Too Thin

Johnna’s note:   In the following post, we have an alternative look at how hard we all are on ourselves no matter our size!

My good friend, Johnna, asked me to write an article for The Weight Loss Network about the fact that all my life I have been too thin.  It’s truthfully not easy for me to talk or write about.  I have struggled over this for a couple of weeks but finally I’ve decided to just tell you how it’s been for me.  My whole life I have struggled to gain weight.  I know how that must sound to those who have the opposite problem, but believe me it was no picnic!

As a young teen I was gangly, not tall, 5’3”, but thin as a rail.  I probably weighed in at about 80 lbs.  To top that off I had thick glasses and a last name that people loved to make fun of.   So needless to say, I wasn’t the most popular girl in school.   When I was 14 or so, the model, Twiggy, became really popular and I was thrilled.  Finally someone who looked like me–well at least build wise.  So for a little while it wasn’t so bad and I felt somewhat better about myself.

As I grew older, the stigma of being so thin started to weigh in (pun fully intended).  Every doctor I saw asked me if I was anorexic
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and tested my thyroid, even though I told them a million times that this was just how I am!   If I had a nickel for every time…well you know.

As I got older still, people started to think I was a drug addict, a hooker, or had AIDS or cancer or something equally terrible.   I would go to the emergency room and the first thing the doctors would ask is “Do you do drugs?”   Seriously…and the funny thing is, I have never done illegal drugs in my life!  (Other than a bit of weed smoking, which I, personally, don’t think is any worse than alcohol…whole other conversation there.)

I tried protein shakes and a myriad of other gimmicks to try to put on weight, but to no avail.  The shakes took away my appetite for regular meals, so that idea went out the window since I couldn’t get proper nutrition on just shakes.

At one point a doctor gave me some pills that were supposed to be an appetite stimulant.  They were anti-depressants of some sort…didn’t increase my appetite at all and had horrible side effects!

The thing that was really worrying all my life was that if I ever got really sick my body had no reserves.  I’m happy to say that this particular worry never materialized, but it was still something that bothered me quite a lot throughout my life.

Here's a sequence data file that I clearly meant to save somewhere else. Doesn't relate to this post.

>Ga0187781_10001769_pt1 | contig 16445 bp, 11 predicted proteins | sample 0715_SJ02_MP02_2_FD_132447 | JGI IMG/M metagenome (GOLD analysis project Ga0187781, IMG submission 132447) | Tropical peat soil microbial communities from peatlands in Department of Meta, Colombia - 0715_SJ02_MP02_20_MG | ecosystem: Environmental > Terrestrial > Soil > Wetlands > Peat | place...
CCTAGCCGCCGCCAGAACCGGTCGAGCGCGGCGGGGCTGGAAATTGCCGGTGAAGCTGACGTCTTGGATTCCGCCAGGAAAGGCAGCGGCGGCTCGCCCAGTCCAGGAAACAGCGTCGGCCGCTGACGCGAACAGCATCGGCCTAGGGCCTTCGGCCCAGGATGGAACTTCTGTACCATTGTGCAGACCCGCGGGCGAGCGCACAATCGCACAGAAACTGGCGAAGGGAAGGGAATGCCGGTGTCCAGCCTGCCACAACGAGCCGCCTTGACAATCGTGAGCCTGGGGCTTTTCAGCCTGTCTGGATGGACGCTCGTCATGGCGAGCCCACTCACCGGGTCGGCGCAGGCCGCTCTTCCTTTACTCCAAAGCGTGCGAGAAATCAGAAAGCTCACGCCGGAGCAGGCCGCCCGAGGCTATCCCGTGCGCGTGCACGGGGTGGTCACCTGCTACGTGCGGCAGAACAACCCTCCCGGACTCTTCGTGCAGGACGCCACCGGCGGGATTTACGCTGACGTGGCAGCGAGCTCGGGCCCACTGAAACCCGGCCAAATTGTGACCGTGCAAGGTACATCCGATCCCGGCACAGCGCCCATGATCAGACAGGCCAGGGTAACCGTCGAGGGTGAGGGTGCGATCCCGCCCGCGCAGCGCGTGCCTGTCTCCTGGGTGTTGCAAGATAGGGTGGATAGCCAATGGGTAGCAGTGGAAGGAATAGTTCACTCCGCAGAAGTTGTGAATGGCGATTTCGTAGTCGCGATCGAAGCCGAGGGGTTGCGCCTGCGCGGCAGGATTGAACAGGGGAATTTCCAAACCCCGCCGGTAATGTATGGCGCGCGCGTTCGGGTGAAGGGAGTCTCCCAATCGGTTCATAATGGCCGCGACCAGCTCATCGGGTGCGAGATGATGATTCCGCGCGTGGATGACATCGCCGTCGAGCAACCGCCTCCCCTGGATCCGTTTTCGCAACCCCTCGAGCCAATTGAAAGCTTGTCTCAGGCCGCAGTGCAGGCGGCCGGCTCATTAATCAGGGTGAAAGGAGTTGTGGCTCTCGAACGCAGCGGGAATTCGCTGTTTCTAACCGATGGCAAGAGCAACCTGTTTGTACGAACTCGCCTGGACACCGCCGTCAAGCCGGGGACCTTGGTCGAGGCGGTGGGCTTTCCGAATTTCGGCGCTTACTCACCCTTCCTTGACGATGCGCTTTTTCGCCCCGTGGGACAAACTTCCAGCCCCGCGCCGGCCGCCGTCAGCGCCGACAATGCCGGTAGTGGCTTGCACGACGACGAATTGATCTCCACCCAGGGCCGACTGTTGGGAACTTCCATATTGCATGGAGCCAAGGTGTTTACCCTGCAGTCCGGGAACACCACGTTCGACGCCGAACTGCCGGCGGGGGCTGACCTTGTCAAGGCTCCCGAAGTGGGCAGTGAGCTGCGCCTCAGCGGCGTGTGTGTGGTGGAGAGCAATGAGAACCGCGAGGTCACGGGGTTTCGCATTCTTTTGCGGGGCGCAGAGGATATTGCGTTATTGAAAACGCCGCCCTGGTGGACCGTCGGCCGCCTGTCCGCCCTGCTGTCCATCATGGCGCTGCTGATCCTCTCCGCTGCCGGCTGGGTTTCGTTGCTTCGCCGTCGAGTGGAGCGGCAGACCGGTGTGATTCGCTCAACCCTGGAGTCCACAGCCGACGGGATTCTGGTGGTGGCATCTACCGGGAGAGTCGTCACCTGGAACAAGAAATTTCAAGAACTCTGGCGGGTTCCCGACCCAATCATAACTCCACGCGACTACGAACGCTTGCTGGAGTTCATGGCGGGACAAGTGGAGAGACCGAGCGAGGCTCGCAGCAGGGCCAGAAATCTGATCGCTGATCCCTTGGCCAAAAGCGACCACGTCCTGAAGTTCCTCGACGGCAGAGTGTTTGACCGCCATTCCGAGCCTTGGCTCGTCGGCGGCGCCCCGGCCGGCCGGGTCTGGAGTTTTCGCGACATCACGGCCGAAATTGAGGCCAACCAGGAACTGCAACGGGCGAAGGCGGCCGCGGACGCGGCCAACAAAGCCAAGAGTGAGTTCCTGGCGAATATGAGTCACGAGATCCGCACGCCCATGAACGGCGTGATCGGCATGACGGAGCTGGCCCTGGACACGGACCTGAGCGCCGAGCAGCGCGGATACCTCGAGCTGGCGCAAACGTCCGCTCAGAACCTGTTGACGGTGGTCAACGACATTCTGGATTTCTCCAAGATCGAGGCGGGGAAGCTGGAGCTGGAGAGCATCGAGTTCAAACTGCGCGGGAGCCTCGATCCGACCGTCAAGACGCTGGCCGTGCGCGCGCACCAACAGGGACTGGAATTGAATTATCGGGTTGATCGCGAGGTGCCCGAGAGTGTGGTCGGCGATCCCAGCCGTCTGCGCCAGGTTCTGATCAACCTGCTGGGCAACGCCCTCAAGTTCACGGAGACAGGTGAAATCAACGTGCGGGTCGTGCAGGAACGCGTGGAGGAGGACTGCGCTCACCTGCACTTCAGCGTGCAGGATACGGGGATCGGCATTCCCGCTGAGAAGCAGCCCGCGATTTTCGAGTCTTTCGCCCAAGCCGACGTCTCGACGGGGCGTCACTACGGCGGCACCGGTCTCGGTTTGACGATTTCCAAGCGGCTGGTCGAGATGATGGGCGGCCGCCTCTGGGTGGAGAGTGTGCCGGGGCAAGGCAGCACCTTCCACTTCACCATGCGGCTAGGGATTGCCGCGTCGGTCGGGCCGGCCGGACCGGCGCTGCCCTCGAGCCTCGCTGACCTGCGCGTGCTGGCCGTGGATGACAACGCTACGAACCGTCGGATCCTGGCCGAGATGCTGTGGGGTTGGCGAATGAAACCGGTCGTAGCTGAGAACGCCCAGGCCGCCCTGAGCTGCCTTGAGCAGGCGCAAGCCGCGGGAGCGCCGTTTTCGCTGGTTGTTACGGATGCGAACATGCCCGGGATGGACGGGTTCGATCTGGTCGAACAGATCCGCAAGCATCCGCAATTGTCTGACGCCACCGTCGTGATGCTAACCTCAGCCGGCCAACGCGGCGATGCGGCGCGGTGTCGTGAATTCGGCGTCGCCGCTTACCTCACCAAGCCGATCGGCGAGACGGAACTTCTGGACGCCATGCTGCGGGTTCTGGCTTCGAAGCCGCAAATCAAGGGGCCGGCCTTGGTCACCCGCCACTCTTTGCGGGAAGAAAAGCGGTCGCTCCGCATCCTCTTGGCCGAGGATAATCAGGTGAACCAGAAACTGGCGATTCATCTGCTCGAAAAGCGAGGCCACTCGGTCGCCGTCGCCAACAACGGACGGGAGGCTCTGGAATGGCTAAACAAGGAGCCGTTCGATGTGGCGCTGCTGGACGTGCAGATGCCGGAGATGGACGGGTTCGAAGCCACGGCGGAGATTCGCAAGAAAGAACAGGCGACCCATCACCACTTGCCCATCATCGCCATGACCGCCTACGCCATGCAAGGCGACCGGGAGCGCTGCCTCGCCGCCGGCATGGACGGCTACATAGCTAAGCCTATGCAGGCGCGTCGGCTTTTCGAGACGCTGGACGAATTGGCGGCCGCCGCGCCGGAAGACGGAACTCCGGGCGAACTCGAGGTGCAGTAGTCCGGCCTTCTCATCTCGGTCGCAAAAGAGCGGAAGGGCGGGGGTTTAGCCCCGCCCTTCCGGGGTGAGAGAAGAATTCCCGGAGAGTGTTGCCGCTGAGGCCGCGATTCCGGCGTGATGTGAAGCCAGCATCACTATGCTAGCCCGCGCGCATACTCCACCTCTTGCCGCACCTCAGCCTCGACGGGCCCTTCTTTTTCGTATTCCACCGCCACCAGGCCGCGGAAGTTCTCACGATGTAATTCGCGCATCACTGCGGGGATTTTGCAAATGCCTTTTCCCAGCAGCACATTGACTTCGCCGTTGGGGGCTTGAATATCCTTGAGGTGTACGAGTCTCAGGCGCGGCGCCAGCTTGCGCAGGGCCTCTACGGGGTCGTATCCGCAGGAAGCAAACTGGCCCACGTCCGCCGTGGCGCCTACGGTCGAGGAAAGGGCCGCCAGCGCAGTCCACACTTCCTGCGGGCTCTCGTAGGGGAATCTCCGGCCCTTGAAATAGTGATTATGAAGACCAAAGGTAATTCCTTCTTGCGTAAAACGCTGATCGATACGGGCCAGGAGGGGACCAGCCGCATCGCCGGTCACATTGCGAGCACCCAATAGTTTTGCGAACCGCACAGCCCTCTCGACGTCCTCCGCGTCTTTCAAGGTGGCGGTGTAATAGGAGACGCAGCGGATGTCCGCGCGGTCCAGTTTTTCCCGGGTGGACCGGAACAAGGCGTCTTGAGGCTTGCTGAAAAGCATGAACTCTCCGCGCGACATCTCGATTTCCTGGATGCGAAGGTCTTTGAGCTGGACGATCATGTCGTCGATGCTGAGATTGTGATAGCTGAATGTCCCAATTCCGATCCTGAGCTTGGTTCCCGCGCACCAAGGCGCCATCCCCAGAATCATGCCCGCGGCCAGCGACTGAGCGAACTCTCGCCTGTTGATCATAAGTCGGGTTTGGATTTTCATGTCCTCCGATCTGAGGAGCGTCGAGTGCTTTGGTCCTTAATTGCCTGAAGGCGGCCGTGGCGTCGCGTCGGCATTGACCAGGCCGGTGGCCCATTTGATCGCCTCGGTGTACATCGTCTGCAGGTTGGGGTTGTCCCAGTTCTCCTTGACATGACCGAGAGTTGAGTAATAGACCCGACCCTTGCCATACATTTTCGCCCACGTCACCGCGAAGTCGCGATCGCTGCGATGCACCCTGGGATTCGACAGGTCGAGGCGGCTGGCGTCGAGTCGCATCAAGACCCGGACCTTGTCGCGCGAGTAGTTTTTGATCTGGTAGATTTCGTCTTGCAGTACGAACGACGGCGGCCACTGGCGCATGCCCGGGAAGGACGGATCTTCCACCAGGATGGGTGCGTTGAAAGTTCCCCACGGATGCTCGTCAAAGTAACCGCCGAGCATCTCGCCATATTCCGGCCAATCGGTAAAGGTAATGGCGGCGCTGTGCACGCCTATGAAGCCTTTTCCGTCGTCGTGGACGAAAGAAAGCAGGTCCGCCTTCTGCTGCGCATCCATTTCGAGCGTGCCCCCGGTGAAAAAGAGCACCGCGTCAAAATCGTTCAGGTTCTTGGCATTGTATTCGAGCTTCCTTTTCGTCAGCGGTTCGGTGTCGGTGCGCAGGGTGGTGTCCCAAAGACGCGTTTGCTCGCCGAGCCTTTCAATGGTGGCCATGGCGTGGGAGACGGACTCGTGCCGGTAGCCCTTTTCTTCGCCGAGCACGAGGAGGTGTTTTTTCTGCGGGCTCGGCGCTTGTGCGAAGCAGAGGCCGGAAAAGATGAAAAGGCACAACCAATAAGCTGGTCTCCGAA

On a more personal level, my self-esteem was a bit off because I had no breasts to speak of.   I know now how silly that was, but
growing up and living with the fact that most men are very fond of larger breasts did play a role in my low self-esteem until as recently as two years ago, when I was with a man who was obsessed with large breasts.  At one point I even considered getting an enlargement, then realized how ridiculous that was.  So now, after two years of therapy, I’ve learned to like myself more and as for relationships, I am looking for someone who is happy with me the way I am.

Now from the ridiculous, to the even more ridiculous, I have finally, at 56 years old, started to put on weight– and now I find myself complaining because it’s all going to my belly, hips, and butt…so I guess the fact is that we’re never really happy with how we look! We just have to do the best we can to be healthy and try to accept ourselves the way we are.  {Johnna’s note:  Lisa has finally reached 100 pounds!}

If you eat healthy and exercise, you’ll be at your best.  It may not be perfect according to the Barbie Doll standard in this country, but you are who you are.  Don’t try to be Barbie, eat healthy, exercise and lose the weight you need to lose (or in my case, gain the weight I need to gain) but if the end result isn’t model perfect, please just realize that you are a beautiful person and you’ve done your best.

Wishing you all the luck in your quest to be healthy and fit.

Lisa D.

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